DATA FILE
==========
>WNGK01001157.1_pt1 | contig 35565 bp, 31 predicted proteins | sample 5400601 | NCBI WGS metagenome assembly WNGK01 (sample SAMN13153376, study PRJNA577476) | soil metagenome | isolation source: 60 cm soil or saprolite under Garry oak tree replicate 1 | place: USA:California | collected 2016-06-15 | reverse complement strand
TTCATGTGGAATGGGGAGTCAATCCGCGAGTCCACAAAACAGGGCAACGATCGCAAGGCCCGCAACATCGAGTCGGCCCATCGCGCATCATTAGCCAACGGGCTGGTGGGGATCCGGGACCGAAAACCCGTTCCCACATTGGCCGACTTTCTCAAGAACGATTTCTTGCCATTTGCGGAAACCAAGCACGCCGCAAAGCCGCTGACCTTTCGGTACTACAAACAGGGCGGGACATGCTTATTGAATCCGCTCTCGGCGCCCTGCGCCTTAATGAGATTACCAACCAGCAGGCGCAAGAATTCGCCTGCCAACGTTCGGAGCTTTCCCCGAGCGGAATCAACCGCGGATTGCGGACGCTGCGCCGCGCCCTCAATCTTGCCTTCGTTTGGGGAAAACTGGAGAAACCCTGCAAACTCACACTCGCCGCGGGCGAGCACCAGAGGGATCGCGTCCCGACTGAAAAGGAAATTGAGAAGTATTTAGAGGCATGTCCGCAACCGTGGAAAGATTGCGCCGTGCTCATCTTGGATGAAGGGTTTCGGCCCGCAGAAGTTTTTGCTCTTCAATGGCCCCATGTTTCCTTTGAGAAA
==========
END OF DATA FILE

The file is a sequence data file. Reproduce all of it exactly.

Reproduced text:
>WNGK01001157.1_pt1 | contig 35565 bp, 31 predicted proteins | sample 5400601 | NCBI WGS metagenome assembly WNGK01 (sample SAMN13153376, study PRJNA577476) | soil metagenome | isolation source: 60 cm soil or saprolite under Garry oak tree replicate 1 | place: USA:California | collected 2016-06-15 | reverse complement strand
TTCATGTGGAATGGGGAGTCAATCCGCGAGTCCACAAAACAGGGCAACGATCGCAAGGCCCGCAACATCGAGTCGGCCCATCGCGCATCATTAGCCAACGGGCTGGTGGGGATCCGGGACCGAAAACCCGTTCCCACATTGGCCGACTTTCTCAAGAACGATTTCTTGCCATTTGCGGAAACCAAGCACGCCGCAAAGCCGCTGACCTTTCGGTACTACAAACAGGGCGGGACATGCTTATTGAATCCGCTCTCGGCGCCCTGCGCCTTAATGAGATTACCAACCAGCAGGCGCAAGAATTCGCCTGCCAACGTTCGGAGCTTTCCCCGAGCGGAATCAACCGCGGATTGCGGACGCTGCGCCGCGCCCTCAATCTTGCCTTCGTTTGGGGAAAACTGGAGAAACCCTGCAAACTCACACTCGCCGCGGGCGAGCACCAGAGGGATCGCGTCCCGACTGAAAAGGAAATTGAGAAGTATTTAGAGGCATGTCCGCAACCGTGGAAAGATTGCGCCGTGCTCATCTTGGATGAAGGGTTTCGGCCCGCAGAAGTTTTTGCTCTTCAATGGCCCCATGTTTCCTTTGAGAAA